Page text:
The country of Georgia’s wine-making traditions goes back about 8,000 years. From one generation to the next the custom of preparing wine in clay pots called qvevri has been passed down for centuries. But there’s another tradition becoming more prominent when discussing Georgia’s rich culture of spirits: chacha.
What is chacha?
The name chacha roughly translates to pomace, which are the solid pieces that remain after pressing grapes. This clear liquor is akin to American moonshine in spirit (no pun intended), but closer to the Italian grappa in composition. Its roots lie in the commoner’s way of life, but recently the liquor has made a leap into the mainstream scene at bars around the country.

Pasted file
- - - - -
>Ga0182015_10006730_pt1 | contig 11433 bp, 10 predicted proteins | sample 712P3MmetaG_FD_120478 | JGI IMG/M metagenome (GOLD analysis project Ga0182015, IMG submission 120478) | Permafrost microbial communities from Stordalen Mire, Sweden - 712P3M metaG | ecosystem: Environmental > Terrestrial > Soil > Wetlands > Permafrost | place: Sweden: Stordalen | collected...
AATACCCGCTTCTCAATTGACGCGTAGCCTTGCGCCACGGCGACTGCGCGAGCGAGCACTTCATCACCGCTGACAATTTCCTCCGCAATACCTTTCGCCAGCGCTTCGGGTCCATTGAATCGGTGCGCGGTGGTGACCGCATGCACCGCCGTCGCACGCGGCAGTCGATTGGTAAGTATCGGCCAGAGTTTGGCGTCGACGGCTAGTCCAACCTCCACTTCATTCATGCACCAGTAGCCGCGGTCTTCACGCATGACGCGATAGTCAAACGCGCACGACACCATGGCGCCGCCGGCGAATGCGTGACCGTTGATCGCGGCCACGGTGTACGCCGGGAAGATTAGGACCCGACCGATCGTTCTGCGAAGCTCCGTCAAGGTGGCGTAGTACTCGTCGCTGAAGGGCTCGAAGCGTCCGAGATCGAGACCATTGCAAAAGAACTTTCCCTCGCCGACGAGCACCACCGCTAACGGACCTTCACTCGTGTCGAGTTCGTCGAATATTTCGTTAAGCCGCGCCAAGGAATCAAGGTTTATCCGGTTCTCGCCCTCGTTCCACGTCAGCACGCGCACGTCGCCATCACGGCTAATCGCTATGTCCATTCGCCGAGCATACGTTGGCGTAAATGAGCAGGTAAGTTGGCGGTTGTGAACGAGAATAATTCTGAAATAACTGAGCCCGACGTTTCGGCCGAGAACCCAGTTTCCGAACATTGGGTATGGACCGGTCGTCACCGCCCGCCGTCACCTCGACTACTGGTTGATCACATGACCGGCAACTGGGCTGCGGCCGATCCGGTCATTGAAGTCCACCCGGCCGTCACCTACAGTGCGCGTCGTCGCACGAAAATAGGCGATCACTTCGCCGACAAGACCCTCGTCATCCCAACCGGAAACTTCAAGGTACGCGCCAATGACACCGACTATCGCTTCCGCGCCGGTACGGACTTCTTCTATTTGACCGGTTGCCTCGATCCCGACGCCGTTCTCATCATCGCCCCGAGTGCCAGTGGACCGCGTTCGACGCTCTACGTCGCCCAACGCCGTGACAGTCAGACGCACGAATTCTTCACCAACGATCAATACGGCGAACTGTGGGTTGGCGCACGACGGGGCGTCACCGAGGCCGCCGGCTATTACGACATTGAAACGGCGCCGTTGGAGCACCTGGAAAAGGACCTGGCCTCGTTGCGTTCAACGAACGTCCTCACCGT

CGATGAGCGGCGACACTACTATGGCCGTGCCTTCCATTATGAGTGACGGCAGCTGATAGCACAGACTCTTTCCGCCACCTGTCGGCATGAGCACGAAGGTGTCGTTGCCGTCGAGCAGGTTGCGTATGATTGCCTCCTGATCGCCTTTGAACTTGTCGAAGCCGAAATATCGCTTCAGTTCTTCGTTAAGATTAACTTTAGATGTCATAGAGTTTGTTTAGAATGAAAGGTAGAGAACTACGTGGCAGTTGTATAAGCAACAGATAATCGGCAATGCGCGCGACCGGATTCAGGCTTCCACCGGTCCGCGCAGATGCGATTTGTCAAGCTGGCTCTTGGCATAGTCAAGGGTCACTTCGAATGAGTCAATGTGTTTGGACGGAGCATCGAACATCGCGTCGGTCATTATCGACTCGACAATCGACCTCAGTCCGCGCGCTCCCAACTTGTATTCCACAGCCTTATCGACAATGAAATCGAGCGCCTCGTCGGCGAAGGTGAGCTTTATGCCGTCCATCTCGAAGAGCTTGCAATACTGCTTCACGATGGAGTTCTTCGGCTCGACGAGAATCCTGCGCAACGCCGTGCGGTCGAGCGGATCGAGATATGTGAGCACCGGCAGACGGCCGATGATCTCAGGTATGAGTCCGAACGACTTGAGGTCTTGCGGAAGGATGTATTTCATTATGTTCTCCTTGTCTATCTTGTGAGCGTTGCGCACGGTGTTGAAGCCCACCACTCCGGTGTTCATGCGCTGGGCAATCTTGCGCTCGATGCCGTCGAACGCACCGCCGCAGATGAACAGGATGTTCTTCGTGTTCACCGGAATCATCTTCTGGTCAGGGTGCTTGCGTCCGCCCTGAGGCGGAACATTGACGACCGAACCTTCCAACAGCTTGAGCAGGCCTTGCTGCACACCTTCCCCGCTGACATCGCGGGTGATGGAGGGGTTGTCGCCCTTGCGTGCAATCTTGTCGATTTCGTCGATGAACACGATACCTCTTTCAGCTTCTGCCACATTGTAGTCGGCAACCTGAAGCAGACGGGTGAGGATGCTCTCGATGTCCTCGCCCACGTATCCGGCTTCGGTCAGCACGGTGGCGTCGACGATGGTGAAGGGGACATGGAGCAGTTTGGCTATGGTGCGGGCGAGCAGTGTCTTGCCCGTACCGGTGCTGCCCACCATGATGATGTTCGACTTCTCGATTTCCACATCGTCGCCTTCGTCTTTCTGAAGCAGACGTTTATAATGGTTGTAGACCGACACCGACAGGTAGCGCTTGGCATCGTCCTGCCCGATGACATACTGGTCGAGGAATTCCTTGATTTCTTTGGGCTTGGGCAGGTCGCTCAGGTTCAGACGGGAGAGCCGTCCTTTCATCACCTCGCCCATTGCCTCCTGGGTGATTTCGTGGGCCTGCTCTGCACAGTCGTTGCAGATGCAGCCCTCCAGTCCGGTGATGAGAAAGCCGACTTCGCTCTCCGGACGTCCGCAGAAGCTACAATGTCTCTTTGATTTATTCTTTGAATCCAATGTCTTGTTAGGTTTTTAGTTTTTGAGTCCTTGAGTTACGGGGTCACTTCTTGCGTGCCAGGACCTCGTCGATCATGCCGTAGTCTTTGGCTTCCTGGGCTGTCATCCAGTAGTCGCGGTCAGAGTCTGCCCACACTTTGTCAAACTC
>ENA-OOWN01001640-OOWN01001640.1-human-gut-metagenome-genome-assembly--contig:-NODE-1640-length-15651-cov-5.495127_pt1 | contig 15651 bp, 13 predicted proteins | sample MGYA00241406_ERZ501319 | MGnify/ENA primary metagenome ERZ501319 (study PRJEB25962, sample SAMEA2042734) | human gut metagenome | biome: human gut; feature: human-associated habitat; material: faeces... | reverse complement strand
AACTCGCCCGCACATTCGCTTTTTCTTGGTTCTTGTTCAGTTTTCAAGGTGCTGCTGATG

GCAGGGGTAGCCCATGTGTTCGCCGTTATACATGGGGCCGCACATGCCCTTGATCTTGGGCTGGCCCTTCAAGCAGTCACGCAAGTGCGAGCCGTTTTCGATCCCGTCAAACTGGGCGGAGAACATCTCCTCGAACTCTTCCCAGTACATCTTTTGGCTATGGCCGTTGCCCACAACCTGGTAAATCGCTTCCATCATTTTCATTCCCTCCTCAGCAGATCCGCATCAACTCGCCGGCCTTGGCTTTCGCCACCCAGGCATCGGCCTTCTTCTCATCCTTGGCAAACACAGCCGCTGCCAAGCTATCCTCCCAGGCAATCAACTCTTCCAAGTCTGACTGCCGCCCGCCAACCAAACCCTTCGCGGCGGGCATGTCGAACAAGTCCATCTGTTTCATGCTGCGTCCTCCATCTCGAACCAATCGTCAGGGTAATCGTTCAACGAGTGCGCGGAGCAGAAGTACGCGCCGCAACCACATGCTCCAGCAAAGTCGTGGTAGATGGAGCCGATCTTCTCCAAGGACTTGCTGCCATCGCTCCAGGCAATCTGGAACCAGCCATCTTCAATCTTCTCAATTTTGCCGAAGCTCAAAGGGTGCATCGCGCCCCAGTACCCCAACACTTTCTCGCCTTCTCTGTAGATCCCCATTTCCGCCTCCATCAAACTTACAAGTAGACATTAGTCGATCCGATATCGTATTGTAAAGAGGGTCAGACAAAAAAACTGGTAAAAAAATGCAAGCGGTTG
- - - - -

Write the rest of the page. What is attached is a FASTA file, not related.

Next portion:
A Cultural Shift
At bars like Chacha Time, the liquor has been claimed for craft cocktails like the Batumi Sunrise, Sex on Chacha or Tbilisi Mule. Some might say this does not encompass the true essence of the drink, but others argue it’s a way to bring a local custom to the forefront for an authentic experience. There’s a hope by some connoisseurs to make chacha a global liquor, much in the way tequila came to be known.
How is it made?
Like American moonshine, chacha is made at home using mini stills. But in Georgia, distilling chacha isn’t illegal and everyone does it. It’s produced from the fermented grape skins leftover after the wine-making process. The beverage maintains its strong flavor and potency because it never undergoes multiple distillations or charcoal filtrations.
Where can you drink chacha?
You can find chacha served just about everywhere in Georgia these days. From bottles on the shelves in grocery stores to jugs served at restaurants or containers at a homemade dinner party, chacha is the new drink of choice among Georgians. You’ll often come across it in a clear bottle with no label, but don’t worry; it’s safe to drink. That just means it’s a local batch from the village.